· Provide Channelized T3 (CT3), T1, E1, and V.35 physical interfaces to the network
· Support up to 4 SS7 signaling links per CT3, T1, or E1 port

Termination of processor-intensive MTP2 functions

· Link-state control (LSC) provides the overall coordination of the session.
· Initial alignment control (IAC) provides the link alignment processing.
· Transmit control provides transmit flow control and processing.
· Receive control provides receive flow control and processing.
· Congestion control provides congestion onset and abatement processing.
· Signal unit error rate monitor (SUERM) provides monitoring of signal unit events.
· Signal unit delimitation detects individual signal units.
· Signal unit alignment enforces signal unit encoding rules and bit patterns.
· Error detection detects bit errors in signal units by using the Cyclic Redundancy Check (CRC) field.
· Error correction uses positive and negative acknowledgments and retransmits errored signal units.
· Cisco SLT supports both basic error detection and correction and PCR.
· An alignment error rate monitor (AERM) monitors link alignment errors.

Standalone Cisco SLT support for multiple serial interface cards (multiflex serial interface cards)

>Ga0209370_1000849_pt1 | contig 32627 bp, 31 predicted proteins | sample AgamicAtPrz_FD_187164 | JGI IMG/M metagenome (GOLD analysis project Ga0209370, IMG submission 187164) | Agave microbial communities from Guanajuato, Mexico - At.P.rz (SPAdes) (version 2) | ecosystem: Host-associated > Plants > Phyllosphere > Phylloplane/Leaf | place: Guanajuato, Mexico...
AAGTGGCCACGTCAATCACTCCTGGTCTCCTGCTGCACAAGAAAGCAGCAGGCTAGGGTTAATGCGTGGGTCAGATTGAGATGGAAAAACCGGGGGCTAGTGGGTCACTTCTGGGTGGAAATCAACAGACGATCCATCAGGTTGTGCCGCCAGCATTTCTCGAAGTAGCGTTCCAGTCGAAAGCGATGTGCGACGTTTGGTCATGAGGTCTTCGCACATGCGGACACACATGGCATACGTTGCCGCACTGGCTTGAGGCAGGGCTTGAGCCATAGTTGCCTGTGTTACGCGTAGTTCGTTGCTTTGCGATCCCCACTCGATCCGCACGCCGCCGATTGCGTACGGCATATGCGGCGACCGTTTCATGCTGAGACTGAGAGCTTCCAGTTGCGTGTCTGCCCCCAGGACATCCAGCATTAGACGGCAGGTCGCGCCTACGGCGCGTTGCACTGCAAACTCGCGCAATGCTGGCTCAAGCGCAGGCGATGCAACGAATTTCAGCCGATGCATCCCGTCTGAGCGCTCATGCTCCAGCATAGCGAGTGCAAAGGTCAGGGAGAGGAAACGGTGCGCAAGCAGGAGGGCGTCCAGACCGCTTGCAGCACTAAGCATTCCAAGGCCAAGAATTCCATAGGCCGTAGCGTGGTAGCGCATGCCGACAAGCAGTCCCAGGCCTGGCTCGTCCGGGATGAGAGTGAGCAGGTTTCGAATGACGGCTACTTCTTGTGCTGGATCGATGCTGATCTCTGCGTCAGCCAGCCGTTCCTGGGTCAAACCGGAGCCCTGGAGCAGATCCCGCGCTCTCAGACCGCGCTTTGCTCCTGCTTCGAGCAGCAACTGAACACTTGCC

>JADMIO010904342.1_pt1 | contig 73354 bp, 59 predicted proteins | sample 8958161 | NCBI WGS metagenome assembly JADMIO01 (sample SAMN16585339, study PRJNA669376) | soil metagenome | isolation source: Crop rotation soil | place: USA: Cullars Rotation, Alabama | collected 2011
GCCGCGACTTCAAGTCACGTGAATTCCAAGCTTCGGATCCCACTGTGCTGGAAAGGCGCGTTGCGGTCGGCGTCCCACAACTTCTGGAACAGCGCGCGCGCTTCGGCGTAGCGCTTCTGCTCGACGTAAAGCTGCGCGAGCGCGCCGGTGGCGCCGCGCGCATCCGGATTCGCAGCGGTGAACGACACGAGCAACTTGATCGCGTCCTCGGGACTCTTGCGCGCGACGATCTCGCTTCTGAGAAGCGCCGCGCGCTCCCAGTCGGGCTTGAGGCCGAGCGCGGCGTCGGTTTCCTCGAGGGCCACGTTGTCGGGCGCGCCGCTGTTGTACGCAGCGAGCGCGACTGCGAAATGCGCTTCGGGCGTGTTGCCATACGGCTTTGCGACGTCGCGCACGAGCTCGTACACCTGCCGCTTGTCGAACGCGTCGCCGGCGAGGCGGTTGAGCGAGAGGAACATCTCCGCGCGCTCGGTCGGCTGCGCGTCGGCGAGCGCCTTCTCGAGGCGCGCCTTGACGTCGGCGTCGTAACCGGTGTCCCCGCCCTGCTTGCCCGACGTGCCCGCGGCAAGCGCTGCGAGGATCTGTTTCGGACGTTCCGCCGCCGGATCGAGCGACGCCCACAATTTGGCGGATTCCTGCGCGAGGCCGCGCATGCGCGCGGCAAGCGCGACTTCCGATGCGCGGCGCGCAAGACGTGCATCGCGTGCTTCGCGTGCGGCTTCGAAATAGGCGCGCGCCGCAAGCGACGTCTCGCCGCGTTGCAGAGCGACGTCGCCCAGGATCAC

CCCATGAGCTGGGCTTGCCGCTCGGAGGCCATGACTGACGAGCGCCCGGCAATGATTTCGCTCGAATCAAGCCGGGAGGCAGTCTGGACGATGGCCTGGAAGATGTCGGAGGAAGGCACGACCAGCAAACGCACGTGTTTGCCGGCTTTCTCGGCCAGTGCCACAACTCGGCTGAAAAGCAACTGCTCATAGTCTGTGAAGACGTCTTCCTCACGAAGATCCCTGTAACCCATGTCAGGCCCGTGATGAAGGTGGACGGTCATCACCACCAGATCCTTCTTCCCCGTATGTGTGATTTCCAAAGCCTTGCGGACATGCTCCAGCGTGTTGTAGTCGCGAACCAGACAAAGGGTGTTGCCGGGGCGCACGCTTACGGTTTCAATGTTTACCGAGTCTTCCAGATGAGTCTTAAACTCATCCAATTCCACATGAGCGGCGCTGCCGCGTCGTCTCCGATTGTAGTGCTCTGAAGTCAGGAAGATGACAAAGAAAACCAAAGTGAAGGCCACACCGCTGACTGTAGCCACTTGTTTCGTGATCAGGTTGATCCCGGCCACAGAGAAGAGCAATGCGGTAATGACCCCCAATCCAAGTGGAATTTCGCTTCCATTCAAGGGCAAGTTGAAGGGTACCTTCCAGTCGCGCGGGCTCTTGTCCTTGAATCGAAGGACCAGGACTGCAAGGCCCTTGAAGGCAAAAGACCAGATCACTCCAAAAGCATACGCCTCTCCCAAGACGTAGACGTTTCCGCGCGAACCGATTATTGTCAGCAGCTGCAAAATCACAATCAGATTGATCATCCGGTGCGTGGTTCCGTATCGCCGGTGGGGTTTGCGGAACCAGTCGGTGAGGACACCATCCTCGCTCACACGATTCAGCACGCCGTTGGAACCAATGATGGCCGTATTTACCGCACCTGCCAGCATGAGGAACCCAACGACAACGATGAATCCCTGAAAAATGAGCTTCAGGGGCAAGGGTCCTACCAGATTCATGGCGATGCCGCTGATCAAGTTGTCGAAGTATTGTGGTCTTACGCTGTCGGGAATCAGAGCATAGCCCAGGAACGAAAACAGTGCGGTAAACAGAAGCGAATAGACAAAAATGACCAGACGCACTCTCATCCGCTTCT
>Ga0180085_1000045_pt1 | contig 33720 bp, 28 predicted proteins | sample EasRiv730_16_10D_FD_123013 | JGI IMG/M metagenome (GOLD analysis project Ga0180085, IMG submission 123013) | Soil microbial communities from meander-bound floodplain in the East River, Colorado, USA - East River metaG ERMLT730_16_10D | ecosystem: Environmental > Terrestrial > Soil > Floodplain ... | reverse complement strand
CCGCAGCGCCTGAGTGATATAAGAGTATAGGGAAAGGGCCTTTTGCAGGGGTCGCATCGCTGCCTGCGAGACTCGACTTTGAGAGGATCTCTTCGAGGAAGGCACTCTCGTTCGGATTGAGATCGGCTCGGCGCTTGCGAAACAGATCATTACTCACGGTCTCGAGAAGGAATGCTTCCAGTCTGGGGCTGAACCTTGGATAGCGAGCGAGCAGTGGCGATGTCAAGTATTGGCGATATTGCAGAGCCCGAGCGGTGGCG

· Channelized T1 interface cards
· 1-port T1 multiflex interface card (VWIC-1MFT-T1)
· 2-port T1 multiflex interface card (VWIC-2MFT-T1)
· 2-port T1 multiflex trunk interface card with drop-and-insert feature (VWIC-2MFT-T1-DI)
· Channelized E1 interface cards
· 1-port E1 multiflex interface card (VWIC-1MFT-E1)
· 2-port E1 multiflex interface card (VWIC-2MFT-E1)
· 2-port E1 multiflex trunk interface card with drop-and-insert feature (VWIC-2MFT-E1-DI)
· V.35, EIA/TIA-449, and EIA/TIA-530 cards
· 1-port high-speed serial interface card (WIC-1T)
· 2-port high-speed serial interface card (WIC-2T)
· 1-port serial with 4-wire 56-/64-kbps data service unit/channel service unit (DSU/CSU) interface card (WIC-1DSU-56K4)

Feature-rich multiflex interface cards

· One- or 2-port cards have T1 or E1 capability.
· E1 versions support both balanced and unbalanced modes.
· Cisco SLT offers a physical-layer alarm-forwarding feature between the two T1/E1 ports on 2-port cards.
· The drop-and-insert feature (also called TDM cross-connect) between the T1/E1 ports on 2-port cards is used to hairpin bearer channels to a media gateway device and allow the interchange of TDM slots between the ports on a 2-port card.